There’s an appreciable sense of pride as Darryl Connors strides through the Dolphin Motor Coach manufacturing facility. He stops on occasion and identifies the automotive grade craftsmanship that distinguishes the company’s fleet of Class B coaches — touches like ultraleather, double-stitched seats, a fade paint process on the exterior that transitions from pearl white to silver, residential-style vinyl plank flooring, and a secondary air system that uniformly cools the entire coach.
Connors, who serves as president and CEO for the startup, slides open the door to a CapeCod model outfitted with Dolphin’s Aztec interior decor and points out the solid wood treatments throughout the coach, including the dash and doors. The real eye-catcher is a large wardrobe across from the entry door sporting a hand-dipped, high-gloss buff finish achieved through hydrographics that creates a lacquer-like sheen on the wood.
“The most expensive thing in the coach is the wood,” noted Connors, who previously owned American Vans and American Specialty Trucks that built licensed vehicles for car dealers, NASCAR, Orange County Choppers and the Collegiate Licensing Corp. “It’s become one of our signatures.
“This is all part of what we call our SmartCamp Technology, which is applied to everything we do,” he explained. “It’s comprised of technology — components like our wiring harnesses and the ‘No Dirty Water’ water purification system and a battery systems that increase dry camping time — along with overall luxury, including high-end cabinetry. We also concentrate on the touring aspect because we found out over 50% of Class B buyers don’t sleep in the coach. They want a vehicle that is comfortable and easy to drive.”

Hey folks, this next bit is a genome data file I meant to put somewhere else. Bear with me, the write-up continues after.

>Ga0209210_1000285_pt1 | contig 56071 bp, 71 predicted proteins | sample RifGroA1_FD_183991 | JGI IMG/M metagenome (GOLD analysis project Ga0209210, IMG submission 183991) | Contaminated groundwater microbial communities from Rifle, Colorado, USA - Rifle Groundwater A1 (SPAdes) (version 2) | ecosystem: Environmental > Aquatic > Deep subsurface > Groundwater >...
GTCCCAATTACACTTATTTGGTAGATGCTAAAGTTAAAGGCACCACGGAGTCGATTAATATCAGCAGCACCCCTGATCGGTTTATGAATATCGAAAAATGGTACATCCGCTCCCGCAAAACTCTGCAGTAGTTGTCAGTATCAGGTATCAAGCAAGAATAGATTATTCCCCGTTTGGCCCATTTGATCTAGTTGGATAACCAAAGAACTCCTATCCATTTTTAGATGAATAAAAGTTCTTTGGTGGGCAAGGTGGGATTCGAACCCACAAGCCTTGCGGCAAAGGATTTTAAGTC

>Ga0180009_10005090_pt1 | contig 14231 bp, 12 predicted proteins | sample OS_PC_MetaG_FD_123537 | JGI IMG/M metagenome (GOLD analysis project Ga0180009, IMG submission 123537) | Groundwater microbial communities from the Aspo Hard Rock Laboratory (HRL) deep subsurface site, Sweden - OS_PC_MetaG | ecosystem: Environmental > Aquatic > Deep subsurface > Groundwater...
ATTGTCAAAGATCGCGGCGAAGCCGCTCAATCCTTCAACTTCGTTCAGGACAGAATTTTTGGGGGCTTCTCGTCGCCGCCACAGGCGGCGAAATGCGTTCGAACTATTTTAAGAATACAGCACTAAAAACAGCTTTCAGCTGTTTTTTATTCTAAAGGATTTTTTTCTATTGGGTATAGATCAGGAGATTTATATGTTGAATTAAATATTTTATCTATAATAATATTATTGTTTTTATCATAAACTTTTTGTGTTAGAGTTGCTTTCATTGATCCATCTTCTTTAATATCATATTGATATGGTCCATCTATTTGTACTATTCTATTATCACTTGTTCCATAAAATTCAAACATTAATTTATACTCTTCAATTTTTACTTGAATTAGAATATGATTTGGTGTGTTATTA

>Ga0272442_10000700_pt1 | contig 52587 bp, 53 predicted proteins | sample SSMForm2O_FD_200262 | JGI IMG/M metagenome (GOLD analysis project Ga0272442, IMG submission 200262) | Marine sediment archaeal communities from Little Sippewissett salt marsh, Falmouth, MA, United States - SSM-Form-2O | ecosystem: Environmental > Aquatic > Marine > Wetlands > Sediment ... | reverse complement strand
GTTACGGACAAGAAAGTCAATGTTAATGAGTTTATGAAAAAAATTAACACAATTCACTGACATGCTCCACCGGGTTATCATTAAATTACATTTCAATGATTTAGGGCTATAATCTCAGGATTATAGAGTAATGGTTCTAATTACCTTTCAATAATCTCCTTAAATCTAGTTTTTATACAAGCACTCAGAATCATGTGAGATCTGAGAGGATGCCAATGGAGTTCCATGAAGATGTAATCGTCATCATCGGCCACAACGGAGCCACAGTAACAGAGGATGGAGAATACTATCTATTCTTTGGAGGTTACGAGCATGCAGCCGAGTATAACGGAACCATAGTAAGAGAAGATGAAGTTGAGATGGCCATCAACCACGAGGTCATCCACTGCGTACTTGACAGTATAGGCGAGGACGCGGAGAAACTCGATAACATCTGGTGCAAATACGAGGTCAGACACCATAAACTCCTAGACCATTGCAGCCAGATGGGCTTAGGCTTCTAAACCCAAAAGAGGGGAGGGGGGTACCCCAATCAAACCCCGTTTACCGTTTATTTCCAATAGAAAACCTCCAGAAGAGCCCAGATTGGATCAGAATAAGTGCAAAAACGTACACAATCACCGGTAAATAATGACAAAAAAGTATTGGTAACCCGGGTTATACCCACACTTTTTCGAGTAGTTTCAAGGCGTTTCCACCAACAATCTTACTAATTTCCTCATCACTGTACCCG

Shifting into Expansion Mode
Since opening its doors in February of 2017 at the 30,000-square-foot facility on the east side of Elkhart, the company has “successfully grabbed the attention of that high-end buyer,” according to Connors, along with a growing group of select dealers. “The high end is the sweet spot in the Class B segment,” he said. “We are building a lineup that fills all those niches on the upper end, which is highly segmented.
“Offering a full line also gives our dealers more opportunities, allowing them to carry one company’s brands versus stocking three or four models from different OEMs. They can deal with one company and one service department. We have partnered with the top-selling Class B dealers, including Lazydays, Giant RV and Desert Autoplex RV, and are represented in California, Arizona, Texas and Florida — all the hot market areas. Currently we have around a half dozen multilocation dealers.”
With demand for product growing, Connors reported that Dolphin Motor Coach has transitioned into expansion mode, acquiring a second 25,000-square-foot factory in Elkhart that will effectively escalate production across all its lines.
“We’ll be building our National Traveller and Day Traveler in the new building,” Connors said, adding that the OEM currently employed 50-plus workers. “In addition to increasing capacity for those brands it will also allow us to up production on our other models at our current facility.”
Connors related that down the road the builder will also be bringing Class A and Class C models into the mix. “When we began the process, we established a five-year business plan which calls for us moving into the other segments of the motorhome industry,” he said.
Working Through Some Growing Pains
Connors acknowledges there have been some hitches along the way, most notably a shortage of Sprinter extended chassis used on all the company’s models except the National Traveller which is based on the Ram ProMaster.